Discuss and debate the issues that mean the most to you.
On August 18, the hackers who call themselves the Impact Team started to release details of more than 30 million users of the dating site designed for extra-marital affairs.
Prior to the cyber hack, Ashley Madison was not a household name. Mentions of the company were taboo or shared only in secret. Currently millions of couples are finding themselves in a difficult place as names of members are released. When news of the hack first came out in July, I felt a familiar sinking sensation in my stomach.
The name Ashley Madison and the devastation it can bring to a marriage was not news to me.
I first learned of the website a few years back while I was reconciling my credit card bill. I came across a charge that didn’t make sense. It was a string of letters and numbers.
To figure out what it was, I typed the letters and numbers in to Google and up popped several pages suggesting that this string of characters was a placeholder to disguise a charge for an Ashley Madison subscription.
My heart sank. I didn’t want to believe it. I hoped it was a mistake, but in my gut I knew it wasn’t.
Learning about my husband’s behaviors was painful. He had a whole secret life. I felt I didn’t know him. I couldn’t trust him; I didn't feel like I could trust anyone for that matter. My world was collapsing and I was all alone.
My husband and I went straight into intensive therapy where I dove into the process. Looking back at that experience, I can see it was a time of great personal transformation. While I never would have imagined it at the time, I can now say that I am grateful for the lessons I learned along the way.
At the time I felt like I was living in a tumble dryer, never knowing which way was up, constantly being tossed around. My world didn’t make sense at the moment, but what I didn’t realize was that a great journey was unfolding ahead of me.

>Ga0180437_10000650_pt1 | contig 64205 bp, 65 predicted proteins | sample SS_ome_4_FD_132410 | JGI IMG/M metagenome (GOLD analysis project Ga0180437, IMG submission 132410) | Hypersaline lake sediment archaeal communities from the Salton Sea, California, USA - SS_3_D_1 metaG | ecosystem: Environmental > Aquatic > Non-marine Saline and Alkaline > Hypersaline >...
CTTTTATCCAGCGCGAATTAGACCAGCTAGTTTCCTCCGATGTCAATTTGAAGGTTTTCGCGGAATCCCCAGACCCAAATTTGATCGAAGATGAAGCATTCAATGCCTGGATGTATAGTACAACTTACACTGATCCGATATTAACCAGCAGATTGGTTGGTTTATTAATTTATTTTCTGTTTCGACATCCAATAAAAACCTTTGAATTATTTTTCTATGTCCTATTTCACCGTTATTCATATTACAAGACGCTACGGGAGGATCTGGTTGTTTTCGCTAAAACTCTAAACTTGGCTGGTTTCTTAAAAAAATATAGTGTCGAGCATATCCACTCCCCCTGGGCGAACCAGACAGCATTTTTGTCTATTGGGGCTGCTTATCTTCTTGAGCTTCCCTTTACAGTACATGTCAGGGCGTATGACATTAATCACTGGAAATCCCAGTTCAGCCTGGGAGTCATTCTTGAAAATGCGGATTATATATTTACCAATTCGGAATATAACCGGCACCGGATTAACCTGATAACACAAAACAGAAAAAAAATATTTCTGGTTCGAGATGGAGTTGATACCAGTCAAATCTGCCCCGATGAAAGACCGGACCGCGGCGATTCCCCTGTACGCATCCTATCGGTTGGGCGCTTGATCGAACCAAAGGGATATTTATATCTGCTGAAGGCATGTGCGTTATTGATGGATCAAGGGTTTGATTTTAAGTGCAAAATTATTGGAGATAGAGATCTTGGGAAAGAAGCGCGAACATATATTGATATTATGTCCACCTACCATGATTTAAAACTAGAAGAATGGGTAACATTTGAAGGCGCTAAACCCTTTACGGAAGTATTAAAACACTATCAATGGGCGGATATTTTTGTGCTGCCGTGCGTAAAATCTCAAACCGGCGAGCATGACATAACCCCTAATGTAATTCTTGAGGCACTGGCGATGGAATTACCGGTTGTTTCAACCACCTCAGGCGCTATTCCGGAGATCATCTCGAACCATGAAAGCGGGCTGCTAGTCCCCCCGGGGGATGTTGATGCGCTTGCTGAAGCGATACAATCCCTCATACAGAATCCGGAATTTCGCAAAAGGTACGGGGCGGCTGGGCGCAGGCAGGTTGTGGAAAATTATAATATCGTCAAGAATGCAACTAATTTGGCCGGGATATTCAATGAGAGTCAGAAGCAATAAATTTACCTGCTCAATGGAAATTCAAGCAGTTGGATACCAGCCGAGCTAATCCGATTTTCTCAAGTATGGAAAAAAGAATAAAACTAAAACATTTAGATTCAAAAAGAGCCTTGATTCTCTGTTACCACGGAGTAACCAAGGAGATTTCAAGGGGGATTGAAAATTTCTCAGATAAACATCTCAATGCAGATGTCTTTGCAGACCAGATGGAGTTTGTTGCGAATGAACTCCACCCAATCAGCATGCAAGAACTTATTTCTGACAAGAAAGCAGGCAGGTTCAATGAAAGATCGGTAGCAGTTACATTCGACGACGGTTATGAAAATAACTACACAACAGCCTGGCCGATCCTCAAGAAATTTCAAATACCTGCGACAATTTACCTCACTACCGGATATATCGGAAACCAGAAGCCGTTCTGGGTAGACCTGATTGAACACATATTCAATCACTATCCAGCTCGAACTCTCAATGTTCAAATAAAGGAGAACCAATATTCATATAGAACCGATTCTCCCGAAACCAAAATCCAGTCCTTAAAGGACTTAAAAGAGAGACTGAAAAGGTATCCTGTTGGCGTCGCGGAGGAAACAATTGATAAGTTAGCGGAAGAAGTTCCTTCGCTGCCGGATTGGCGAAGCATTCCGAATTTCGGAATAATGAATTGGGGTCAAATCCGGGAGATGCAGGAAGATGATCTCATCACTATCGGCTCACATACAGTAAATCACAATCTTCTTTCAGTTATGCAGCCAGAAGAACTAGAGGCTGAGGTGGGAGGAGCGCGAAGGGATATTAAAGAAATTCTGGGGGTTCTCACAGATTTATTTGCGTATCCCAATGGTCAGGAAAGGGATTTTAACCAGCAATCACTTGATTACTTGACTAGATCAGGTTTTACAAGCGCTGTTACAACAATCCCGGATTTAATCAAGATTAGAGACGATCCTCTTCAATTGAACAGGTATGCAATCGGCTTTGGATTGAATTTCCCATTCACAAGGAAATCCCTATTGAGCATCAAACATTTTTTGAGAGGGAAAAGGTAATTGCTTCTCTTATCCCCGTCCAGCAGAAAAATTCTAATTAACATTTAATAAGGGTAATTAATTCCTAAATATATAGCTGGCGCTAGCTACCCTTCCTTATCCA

These are the 3 things that I learned that changed everything.
1. I am responsible for my own happiness.
My husband’s actions do not dictate my happiness.
I could choose to stay or I could choose to leave the marriage. It was hard to see this in the beginning.
Slowly, I started to realize that I had the power to respond to the situation and practice self care. I am the gatekeeper of my happiness. If there is something I need, I can ask for it, and if something isn’t working, it is in my ability to fix it.
The other side of this coin is that I am not able to dictate anyone else’s happiness. Knowing this helped me understand that I was not responsible for my husband’s actions.
2. I am an amazing, worthwhile person, and I can create the life I want.
I felt sad. I felt hurt. I felt angry. I was a victim of betrayal. My pain became a self-identification. I was the girl whose husband serially cheated on her. By attaching my identification to my husband’s actions, I shut myself off from the innate ability I have to create life I want.
I internalized the immense pain I felt, wondering how this could happen to someone like me? How did I not see it? I started doubting myself.
After many hours of therapy, I realized my worth had nothing to do with my husband’s behaviors.
More than that, I get to be the author of my own story. I had to let go of what I imagined others thought of me. My worthiness is not connected to another person. I still get to be an awesome and totally worthwhile person.
3. I have a side of the street, and I was part of the problem.
I am hesitant to write this last point. I don’t believe that anyone deserves the betrayal, lies and cheating that go along with an affair. But I do have responsibility for my own actions, and by looking at my own behavior, I had the opportunity to change the way I do things. Cleaning up my side of the street has been profoundly empowering.
Once I stopped looking at what “he did” and took a look at myself, I found there were some not-so-pretty behaviors that I engaged in. Perfectionism comes in at top of the list. My life needed to look “just so” and I couldn’t bear anyone finding out that I was struggling.
Control was another issue. I liked things my way and had a hard time letting go of things that were not mine to control. My self-esteem wasn’t great at the time either, and it was easy to put someone else down so that I could feel superior and righteous.
I took a good hard look in the mirror and committed to consciously working on myself. I now embrace my imperfections and know it is OK to make a mistake. I love learning about myself and invest time daily in deepening my personal growth. I have learned to trust and love, starting with myself. I am much happier with how I show up in my life.
In the end, my marriage didn't survive, but I am grateful for my life and the experiences I have had.
My world was thrown into deep chaos, and I had no other choice than to find a way out. Today I experience great joy in my life. I practice vulnerability and strive to live a wholehearted life. I walked through fire and came out the other side.